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Nixon flips “privacy” rhetoric on GOP in workers’ compensation bill veto

Nixon flips “privacy” rhetoric on GOP in workers’ compensation bill veto: Gov. Jay Nixon vetoed a workers’ compensation bill on Tuesday that he said would have “invaded Missourians’ privacy, required creation of new government database.”

The rhetoric came in the midst of a battle between Nixon and a Republican-led opposition critical of his administration’s Department of Revenue’s former practice of scanning personal documents, where Republicans accused Nixon of doing essentially the same thing.

The bill, Senate Bill 34 which was sponsored by Sen. Mike Cunningham, would have called on the government to establish a database of all Missouri workers who have filed for workers’ compensation claims for on the job injuries. The database would have been accessible to Missouri employers.

Nixon said there is a “stark contrast” between the rhetoric of lawmakers and their record.

“While professing to champion privacy rights, this General Assembly quietly passed a bill to create – and allow broad access to – a new electronic database containing the personal information of hundreds of thousands of law-abiding Missourians,” Nixon said in a statement. “This misguided legislation would have invaded Missourians’ right to privacy by making their personal information available to employers on a government website without their consent. Invading Missourians’ privacy will not grow our economy or move our state forward.”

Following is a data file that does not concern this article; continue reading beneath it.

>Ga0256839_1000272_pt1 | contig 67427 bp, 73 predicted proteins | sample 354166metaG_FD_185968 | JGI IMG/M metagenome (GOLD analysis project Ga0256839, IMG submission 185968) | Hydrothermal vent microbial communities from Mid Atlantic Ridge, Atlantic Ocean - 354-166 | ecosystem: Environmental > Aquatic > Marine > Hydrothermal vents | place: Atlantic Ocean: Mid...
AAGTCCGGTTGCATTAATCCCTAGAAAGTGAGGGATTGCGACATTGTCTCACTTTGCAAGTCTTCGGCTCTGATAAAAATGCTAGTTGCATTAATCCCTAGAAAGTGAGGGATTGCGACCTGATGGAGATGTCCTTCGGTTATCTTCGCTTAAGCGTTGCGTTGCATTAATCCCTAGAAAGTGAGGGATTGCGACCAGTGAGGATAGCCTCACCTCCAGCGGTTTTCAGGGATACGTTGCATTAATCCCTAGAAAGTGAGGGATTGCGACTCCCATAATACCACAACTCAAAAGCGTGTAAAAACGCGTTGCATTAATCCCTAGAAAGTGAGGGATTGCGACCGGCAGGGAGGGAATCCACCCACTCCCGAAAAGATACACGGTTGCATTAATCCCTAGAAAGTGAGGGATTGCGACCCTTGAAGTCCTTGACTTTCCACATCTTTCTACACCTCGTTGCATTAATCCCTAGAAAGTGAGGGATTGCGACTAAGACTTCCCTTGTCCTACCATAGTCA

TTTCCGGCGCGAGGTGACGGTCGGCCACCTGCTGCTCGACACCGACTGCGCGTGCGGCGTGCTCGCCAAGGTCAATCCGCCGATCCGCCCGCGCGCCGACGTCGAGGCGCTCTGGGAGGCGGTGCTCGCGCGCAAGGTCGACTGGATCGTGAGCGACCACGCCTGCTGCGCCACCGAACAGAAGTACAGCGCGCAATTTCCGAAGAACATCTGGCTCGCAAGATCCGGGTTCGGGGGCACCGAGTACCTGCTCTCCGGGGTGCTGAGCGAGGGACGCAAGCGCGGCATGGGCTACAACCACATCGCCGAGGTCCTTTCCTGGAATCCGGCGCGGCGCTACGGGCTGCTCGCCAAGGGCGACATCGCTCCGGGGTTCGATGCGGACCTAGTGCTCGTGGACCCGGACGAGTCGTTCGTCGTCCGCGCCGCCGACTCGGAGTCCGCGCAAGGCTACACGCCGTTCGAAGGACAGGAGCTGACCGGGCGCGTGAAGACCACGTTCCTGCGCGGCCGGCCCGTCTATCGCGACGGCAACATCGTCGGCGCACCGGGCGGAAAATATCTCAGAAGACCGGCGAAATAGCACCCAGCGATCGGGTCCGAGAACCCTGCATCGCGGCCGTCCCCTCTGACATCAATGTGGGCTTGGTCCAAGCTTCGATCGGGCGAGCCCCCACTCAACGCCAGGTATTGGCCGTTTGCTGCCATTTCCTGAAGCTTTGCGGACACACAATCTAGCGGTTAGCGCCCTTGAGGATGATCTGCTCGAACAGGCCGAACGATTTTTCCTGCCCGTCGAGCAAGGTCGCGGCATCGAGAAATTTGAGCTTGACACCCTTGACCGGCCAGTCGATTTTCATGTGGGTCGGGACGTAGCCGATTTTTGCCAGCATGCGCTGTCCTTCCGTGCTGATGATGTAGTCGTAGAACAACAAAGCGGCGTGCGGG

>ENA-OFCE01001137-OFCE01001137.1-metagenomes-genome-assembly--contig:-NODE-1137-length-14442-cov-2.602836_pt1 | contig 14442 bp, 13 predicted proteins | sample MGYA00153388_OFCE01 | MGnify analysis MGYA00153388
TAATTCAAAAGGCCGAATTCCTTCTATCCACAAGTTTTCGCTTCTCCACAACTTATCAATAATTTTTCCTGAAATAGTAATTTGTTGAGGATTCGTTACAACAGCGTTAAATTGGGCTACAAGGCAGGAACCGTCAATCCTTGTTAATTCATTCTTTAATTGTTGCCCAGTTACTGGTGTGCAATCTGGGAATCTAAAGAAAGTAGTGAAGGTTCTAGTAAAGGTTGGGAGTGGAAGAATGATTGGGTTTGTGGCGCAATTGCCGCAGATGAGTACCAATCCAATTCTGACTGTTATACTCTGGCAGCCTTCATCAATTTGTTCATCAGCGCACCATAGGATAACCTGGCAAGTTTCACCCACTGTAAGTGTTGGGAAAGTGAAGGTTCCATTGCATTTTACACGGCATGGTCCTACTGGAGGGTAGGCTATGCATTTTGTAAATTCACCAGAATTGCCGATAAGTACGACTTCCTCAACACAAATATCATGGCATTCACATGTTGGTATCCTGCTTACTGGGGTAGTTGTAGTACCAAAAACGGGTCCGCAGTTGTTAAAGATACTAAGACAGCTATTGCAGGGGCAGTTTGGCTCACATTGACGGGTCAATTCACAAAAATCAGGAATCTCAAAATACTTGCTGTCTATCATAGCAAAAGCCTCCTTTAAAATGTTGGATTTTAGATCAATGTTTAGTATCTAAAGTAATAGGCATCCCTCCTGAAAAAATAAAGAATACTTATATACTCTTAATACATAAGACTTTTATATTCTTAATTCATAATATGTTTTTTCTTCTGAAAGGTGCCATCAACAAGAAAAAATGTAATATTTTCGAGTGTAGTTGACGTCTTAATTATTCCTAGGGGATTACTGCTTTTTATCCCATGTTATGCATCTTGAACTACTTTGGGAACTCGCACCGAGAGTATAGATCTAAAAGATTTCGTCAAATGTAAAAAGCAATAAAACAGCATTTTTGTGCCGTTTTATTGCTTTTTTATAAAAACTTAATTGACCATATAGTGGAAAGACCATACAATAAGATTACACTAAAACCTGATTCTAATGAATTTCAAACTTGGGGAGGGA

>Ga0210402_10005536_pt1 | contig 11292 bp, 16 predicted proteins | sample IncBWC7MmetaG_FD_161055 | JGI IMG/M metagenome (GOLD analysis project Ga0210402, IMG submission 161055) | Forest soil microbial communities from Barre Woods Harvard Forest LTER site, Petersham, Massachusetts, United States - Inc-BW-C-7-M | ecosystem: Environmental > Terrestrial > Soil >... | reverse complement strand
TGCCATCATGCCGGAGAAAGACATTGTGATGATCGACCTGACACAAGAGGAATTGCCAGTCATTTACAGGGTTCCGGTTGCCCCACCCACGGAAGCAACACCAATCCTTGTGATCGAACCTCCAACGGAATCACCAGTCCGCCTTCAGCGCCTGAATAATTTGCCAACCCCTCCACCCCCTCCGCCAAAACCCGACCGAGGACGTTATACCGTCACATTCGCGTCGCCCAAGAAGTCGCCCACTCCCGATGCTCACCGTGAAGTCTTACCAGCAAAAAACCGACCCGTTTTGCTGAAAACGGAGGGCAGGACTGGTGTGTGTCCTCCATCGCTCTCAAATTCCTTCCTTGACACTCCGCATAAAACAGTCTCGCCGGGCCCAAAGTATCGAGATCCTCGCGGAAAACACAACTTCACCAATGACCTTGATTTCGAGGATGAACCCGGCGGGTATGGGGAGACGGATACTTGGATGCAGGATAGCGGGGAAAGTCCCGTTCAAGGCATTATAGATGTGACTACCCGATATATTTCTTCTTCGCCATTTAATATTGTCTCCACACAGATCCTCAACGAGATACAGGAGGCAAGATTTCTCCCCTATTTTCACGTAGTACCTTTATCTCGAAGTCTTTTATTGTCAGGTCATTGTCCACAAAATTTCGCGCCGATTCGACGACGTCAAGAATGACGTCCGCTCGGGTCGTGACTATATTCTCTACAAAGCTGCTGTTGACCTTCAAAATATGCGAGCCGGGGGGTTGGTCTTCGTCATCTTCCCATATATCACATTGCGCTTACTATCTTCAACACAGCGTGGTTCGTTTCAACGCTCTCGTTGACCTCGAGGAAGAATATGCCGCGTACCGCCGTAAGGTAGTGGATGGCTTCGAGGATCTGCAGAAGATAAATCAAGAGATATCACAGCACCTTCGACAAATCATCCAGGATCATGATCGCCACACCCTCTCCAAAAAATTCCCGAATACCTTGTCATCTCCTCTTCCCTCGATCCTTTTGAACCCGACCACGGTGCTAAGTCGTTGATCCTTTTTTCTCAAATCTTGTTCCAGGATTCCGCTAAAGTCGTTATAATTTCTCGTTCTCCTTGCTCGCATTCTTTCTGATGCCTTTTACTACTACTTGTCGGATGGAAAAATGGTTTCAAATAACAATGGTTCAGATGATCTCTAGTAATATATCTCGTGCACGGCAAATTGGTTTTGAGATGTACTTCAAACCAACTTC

His message was echoed Tuesday by the Missouri AFL-CIO, one of the state’s largest labor advocacy groups who opposed the legislation.

His veto came a day after Nixon signed another bill that disallowed the Missouri Department of Revenue from scanning personal documents.

Responding to the governor’s announcement yesterday, House Speaker Tim Jones, R-Eureka, said it was a good step forward to prevent private data from being insecurely obtained.

“We must ensure that all information collected up to this point is securely destroyed to avoid future privacy risks,” he said. In addition, we must find out who was responsible for the decisions which put this information at risk, and we must hold them accountable. Only by finding the full extent of the problem can we come up with a permanent solution to prevent future privacy violations.”

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